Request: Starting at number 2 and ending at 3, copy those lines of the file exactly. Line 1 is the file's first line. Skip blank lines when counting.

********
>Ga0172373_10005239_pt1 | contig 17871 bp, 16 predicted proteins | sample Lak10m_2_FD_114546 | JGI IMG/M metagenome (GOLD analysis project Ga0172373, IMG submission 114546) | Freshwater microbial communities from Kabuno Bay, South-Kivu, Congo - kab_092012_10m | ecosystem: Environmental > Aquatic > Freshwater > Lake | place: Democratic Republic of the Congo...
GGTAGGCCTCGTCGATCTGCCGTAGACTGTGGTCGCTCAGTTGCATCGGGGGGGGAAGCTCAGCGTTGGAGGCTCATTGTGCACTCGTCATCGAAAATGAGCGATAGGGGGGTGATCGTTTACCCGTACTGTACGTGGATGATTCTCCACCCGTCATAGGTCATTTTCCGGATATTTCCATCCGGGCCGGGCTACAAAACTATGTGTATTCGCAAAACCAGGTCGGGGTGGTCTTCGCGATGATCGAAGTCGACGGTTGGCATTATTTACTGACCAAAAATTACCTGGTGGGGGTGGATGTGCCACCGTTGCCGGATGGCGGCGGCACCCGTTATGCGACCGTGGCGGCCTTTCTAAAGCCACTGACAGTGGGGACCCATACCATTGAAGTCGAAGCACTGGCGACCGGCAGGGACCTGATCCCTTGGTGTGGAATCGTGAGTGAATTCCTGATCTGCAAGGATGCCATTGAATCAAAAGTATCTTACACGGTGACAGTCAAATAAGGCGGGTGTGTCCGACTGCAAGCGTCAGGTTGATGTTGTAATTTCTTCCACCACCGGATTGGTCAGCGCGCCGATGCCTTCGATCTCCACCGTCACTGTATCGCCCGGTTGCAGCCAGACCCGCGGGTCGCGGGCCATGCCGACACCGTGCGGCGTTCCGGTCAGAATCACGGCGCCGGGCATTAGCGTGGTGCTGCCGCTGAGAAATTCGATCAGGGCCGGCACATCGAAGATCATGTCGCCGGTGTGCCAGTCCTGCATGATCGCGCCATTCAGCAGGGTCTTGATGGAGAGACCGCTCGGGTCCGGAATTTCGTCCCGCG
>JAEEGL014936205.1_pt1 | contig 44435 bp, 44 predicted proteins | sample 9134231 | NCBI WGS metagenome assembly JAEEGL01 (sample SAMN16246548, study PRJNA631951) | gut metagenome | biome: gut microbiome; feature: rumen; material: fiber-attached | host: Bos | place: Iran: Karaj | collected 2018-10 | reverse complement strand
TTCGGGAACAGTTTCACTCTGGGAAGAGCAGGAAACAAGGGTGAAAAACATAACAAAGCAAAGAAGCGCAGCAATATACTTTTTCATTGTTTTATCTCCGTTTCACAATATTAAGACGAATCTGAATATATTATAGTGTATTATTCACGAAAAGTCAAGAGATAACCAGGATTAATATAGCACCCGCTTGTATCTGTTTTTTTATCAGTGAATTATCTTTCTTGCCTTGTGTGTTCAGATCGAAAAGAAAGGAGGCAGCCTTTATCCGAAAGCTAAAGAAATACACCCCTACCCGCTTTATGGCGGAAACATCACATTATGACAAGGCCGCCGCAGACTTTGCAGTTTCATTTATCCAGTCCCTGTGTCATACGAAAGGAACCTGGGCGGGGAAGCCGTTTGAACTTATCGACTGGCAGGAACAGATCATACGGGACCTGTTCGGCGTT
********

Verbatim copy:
GGTAGGCCTCGTCGATCTGCCGTAGACTGTGGTCGCTCAGTTGCATCGGGGGGGGAAGCTCAGCGTTGGAGGCTCATTGTGCACTCGTCATCGAAAATGAGCGATAGGGGGGTGATCGTTTACCCGTACTGTACGTGGATGATTCTCCACCCGTCATAGGTCATTTTCCGGATATTTCCATCCGGGCCGGGCTACAAAACTATGTGTATTCGCAAAACCAGGTCGGGGTGGTCTTCGCGATGATCGAAGTCGACGGTTGGCATTATTTACTGACCAAAAATTACCTGGTGGGGGTGGATGTGCCACCGTTGCCGGATGGCGGCGGCACCCGTTATGCGACCGTGGCGGCCTTTCTAAAGCCACTGACAGTGGGGACCCATACCATTGAAGTCGAAGCACTGGCGACCGGCAGGGACCTGATCCCTTGGTGTGGAATCGTGAGTGAATTCCTGATCTGCAAGGATGCCATTGAATCAAAAGTATCTTACACGGTGACAGTCAAATAAGGCGGGTGTGTCCGACTGCAAGCGTCAGGTTGATGTTGTAATTTCTTCCACCACCGGATTGGTCAGCGCGCCGATGCCTTCGATCTCCACCGTCACTGTATCGCCCGGTTGCAGCCAGACCCGCGGGTCGCGGGCCATGCCGACACCGTGCGGCGTTCCGGTCAGAATCACGGCGCCGGGCATTAGCGTGGTGCTGCCGCTGAGAAATTCGATCAGGGCCGGCACATCGAAGATCATGTCGCCGGTGTGCCAGTCCTGCATGATCGCGCCATTCAGCAGGGTCTTGATGGAGAGACCGCTCGGGTCCGGAATTTCGTCCCGCG
>JAEEGL014936205.1_pt1 | contig 44435 bp, 44 predicted proteins | sample 9134231 | NCBI WGS metagenome assembly JAEEGL01 (sample SAMN16246548, study PRJNA631951) | gut metagenome | biome: gut microbiome; feature: rumen; material: fiber-attached | host: Bos | place: Iran: Karaj | collected 2018-10 | reverse complement strand